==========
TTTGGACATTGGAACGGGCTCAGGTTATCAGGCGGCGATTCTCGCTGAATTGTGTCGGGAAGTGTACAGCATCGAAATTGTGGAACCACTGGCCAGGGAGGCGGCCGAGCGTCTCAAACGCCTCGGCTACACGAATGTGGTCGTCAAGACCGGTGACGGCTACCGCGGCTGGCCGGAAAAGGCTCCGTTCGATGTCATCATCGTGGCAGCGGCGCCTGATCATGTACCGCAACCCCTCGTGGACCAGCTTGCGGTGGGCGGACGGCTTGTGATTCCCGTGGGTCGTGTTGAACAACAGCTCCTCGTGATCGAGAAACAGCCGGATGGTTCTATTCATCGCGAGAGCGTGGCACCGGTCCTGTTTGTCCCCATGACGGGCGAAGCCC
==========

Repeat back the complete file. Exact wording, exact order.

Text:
TTTGGACATTGGAACGGGCTCAGGTTATCAGGCGGCGATTCTCGCTGAATTGTGTCGGGAAGTGTACAGCATCGAAATTGTGGAACCACTGGCCAGGGAGGCGGCCGAGCGTCTCAAACGCCTCGGCTACACGAATGTGGTCGTCAAGACCGGTGACGGCTACCGCGGCTGGCCGGAAAAGGCTCCGTTCGATGTCATCATCGTGGCAGCGGCGCCTGATCATGTACCGCAACCCCTCGTGGACCAGCTTGCGGTGGGCGGACGGCTTGTGATTCCCGTGGGTCGTGTTGAACAACAGCTCCTCGTGATCGAGAAACAGCCGGATGGTTCTATTCATCGCGAGAGCGTGGCACCGGTCCTGTTTGTCCCCATGACGGGCGAAGCCC